Lemma 10.115.5. Let $k$ be a field. Let $S$ be a finite type $k$ algebra and denote $X = \mathop{\mathrm{Spec}}(S)$. Let $\mathfrak q$ be a prime of $S$, and let $x \in X$ be the corresponding point. There exists a $g \in S$, $g \not\in \mathfrak q$ such that $\dim (S_ g) = \dim _ x(X) =: d$ and such that there exists a finite injective map $k[y_1, \ldots , y_ d] \to S_ g$.

Proof. Note that by definition $\dim _ x(X)$ is the minimum of the dimensions of $S_ g$ for $g \in S$, $g \not\in \mathfrak q$, i.e., the minimum is attained. Thus the lemma follows from Lemma 10.115.4. $\square$

Lemma 10.115.6. Let $k$ be a field. Let $\mathfrak q \subset k[x_1, \ldots , x_ n]$ be a prime ideal. Set $r = \text{trdeg}_ k\ \kappa (\mathfrak q)$. Then there exists a finite ring map $\varphi : k[y_1, \ldots , y_ n] \to k[x_1, \ldots , x_ n]$ such that $\varphi ^{-1}(\mathfrak q) = (y_{r + 1}, \ldots , y_ n)$.

Proof. By induction on $n$. The case $n = 0$ is clear. Assume $n > 0$. If $r = n$, then $\mathfrak q = (0)$ and the result is clear. Choose a nonzero $f \in \mathfrak q$. Of course $f$ is nonconstant. After applying an automorphism of the form

$k[x_1, \ldots , x_ n] \longrightarrow k[x_1, \ldots , x_ n], \quad x_ n \mapsto x_ n, \quad x_ i \mapsto x_ i + x_ n^{e_ i}\ (i < n)$

we may assume that $f$ is monic in $x_ n$ over $k[x_1, \ldots , x_ n]$, see Lemma 10.115.2. Hence the ring map

$k[y_1, \ldots , y_ n] \longrightarrow k[x_1, \ldots , x_ n], \quad y_ n \mapsto f, \quad y_ i \mapsto x_ i\ (i < n)$

is finite. Moreover $y_ n \in \mathfrak q \cap k[y_1, \ldots , y_ n]$ by construction. Thus $\mathfrak q \cap k[y_1, \ldots , y_ n] = \mathfrak pk[y_1, \ldots , y_ n] + (y_ n)$ where $\mathfrak p \subset k[y_1, \ldots , y_{n - 1}]$ is a prime ideal. Note that $\kappa (\mathfrak p) \subset \kappa (\mathfrak q)$ is finite, and hence $r = \text{trdeg}_ k\ \kappa (\mathfrak p)$. Apply the induction hypothesis to the pair $(k[y_1, \ldots , y_{n - 1}], \mathfrak p)$ and we obtain a finite ring map $k[z_1, \ldots , z_{n - 1}] \to k[y_1, \ldots , y_{n - 1}]$ such that $\mathfrak p \cap k[z_1, \ldots , z_{n - 1}] = (z_{r + 1}, \ldots , z_{n - 1})$. We extend the ring map $k[z_1, \ldots , z_{n - 1}] \to k[y_1, \ldots , y_{n - 1}]$ to a ring map $k[z_1, \ldots , z_ n] \to k[y_1, \ldots , y_ n]$ by mapping $z_ n$ to $y_ n$. The composition of the ring maps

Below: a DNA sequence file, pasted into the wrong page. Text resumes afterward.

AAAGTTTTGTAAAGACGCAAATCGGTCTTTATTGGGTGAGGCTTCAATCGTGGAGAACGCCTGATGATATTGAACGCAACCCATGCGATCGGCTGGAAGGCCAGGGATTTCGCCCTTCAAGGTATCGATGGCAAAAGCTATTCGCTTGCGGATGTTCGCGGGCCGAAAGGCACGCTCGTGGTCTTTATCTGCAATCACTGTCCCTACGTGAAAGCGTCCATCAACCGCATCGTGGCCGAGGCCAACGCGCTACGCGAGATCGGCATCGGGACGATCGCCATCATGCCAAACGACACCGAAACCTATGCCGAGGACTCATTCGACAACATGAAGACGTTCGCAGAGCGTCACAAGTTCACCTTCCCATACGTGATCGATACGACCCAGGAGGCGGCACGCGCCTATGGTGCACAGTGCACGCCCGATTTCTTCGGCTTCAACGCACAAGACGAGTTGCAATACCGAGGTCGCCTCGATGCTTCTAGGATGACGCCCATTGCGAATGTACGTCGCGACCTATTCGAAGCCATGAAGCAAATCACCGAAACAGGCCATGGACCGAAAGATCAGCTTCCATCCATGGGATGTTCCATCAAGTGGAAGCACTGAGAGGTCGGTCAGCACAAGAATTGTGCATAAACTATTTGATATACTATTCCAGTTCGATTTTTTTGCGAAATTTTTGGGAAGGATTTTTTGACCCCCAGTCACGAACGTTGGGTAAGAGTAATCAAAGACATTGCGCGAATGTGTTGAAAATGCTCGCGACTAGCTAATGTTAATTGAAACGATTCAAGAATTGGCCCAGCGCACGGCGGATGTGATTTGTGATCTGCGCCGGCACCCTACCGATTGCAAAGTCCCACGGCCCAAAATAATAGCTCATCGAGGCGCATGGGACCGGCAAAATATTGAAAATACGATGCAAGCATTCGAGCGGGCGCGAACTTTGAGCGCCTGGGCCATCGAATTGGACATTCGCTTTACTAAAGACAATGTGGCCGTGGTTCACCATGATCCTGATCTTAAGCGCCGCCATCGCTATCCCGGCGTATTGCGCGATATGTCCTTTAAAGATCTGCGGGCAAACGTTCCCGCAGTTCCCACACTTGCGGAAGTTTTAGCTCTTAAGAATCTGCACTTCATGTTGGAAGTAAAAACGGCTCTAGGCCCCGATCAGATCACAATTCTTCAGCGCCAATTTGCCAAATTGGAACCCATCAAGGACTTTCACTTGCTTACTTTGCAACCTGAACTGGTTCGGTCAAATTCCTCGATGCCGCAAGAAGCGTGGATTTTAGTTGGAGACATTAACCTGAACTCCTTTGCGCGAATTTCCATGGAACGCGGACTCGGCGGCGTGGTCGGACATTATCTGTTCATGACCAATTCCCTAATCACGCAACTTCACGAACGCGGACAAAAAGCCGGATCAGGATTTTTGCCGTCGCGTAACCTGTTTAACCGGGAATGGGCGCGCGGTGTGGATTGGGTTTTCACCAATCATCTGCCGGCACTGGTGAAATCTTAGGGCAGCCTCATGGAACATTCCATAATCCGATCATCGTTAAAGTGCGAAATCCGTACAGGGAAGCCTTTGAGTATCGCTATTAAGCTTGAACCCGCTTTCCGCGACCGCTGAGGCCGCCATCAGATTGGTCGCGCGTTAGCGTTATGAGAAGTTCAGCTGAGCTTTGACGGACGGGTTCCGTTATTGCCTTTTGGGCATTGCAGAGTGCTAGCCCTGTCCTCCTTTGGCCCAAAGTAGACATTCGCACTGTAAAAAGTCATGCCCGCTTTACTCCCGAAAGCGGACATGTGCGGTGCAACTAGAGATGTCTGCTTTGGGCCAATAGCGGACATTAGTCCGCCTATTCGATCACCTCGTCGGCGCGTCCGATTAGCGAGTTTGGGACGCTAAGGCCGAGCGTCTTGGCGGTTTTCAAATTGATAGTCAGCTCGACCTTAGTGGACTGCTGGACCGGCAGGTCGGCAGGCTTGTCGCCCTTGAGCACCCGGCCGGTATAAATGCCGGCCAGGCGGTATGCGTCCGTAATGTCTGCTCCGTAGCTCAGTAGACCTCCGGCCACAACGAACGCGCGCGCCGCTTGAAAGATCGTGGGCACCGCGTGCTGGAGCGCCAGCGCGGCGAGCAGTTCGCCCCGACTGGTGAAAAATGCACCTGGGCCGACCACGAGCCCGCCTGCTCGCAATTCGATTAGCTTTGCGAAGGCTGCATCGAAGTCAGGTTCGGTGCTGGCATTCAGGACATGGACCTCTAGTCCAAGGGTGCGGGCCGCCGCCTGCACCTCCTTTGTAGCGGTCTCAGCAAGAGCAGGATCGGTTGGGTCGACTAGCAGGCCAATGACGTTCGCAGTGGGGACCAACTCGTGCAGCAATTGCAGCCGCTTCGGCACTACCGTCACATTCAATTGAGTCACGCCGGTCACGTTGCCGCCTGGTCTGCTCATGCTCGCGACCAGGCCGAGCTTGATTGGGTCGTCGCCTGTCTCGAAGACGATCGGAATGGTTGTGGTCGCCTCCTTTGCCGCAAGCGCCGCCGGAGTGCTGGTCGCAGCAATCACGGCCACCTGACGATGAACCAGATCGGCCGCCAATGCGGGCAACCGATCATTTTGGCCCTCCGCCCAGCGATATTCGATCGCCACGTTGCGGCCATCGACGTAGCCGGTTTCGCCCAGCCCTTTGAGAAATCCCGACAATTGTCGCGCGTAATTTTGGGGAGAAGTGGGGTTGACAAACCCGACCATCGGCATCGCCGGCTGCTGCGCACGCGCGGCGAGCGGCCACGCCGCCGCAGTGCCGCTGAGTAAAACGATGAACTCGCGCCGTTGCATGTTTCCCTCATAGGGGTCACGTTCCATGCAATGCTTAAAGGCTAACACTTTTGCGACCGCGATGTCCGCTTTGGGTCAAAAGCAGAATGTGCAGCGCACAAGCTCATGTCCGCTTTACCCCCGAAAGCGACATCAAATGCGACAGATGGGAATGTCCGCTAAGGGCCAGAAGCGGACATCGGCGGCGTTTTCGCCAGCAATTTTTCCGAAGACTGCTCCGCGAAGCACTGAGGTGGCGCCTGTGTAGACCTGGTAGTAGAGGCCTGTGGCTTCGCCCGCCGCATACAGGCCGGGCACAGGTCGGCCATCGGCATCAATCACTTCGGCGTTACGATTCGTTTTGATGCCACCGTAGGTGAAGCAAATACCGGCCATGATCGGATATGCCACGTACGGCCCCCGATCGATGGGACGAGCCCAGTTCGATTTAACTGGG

$k[z_1, \ldots , z_ n] \to k[y_1, \ldots , y_ n] \to k[x_1, \ldots , x_ n]$

solves the problem. $\square$

Lemma 10.115.7. Let $R \to S$ be an injective finite type ring map. Assume $R$ is a domain. Then there exists an integer $d$ and a factorization

$R \to R[y_1, \ldots , y_ d] \to S' \to S$

by injective maps such that $S'$ is finite over $R[y_1, \ldots , y_ d]$ and such that $S'_ f \cong S_ f$ for some nonzero $f \in R$.

Proof. Pick $x_1, \ldots , x_ n \in S$ which generate $S$ over $R$. Let $K$ be the fraction field of $R$ and $S_ K = S \otimes _ R K$. By Lemma 10.115.4 we can find $y_1, \ldots , y_ d \in S$ such that $K[y_1, \ldots , y_ d] \to S_ K$ is a finite injective map. Note that $y_ i \in S$ because we may pick the $y_ j$ in the $\mathbf{Z}$-algebra generated by $x_1, \ldots , x_ n$. As a finite ring map is integral (see Lemma 10.36.3) we can find monic $P_ i \in K[y_1, \ldots , y_ d][T]$ such that $P_ i(x_ i) = 0$ in $S_ K$. Let $f \in R$ be a nonzero element such that $fP_ i \in R[y_1, \ldots , y_ d][T]$ for all $i$. Then $fP_ i(x_ i)$ maps to zero in $S_ K$. Hence after replacing $f$ by another nonzero element of $R$ we may also assume $fP_ i(x_ i)$ is zero in $S$. Set $x_ i' = fx_ i$ and let $S' \subset S$ be the $R$-subalgebra generated by $y_1, \ldots , y_ d$ and $x'_1, \ldots , x'_ n$. Note that $x'_ i$ is integral over $R[y_1, \ldots , y_ d]$ as we have $Q_ i(x_ i') = 0$ where $Q_ i = f^{\deg _ T(P_ i)}P_ i(T/f)$ which is a monic polynomial in $T$ with coefficients in $R[y_1, \ldots , y_ d]$ by our choice of $f$. Hence $R[y_1, \ldots , y_ d] \subset S'$ is finite by Lemma 10.36.5. Since $S' \subset S$ we have $S'_ f \subset S_ f$ (localization is exact). On the other hand, the elements $x_ i = x'_ i/f$ in $S'_ f$ generate $S_ f$ over $R_ f$ and hence $S'_ f \to S_ f$ is surjective. Whence $S'_ f \cong S_ f$ and we win. $\square$

Comment #5420 by Brian Shih on

What does the notation >> mean?

Comment #5647 by on

If we say $n \gg m$ then that translates into "$n$ is much larger than $m$" in the English language. Does that help?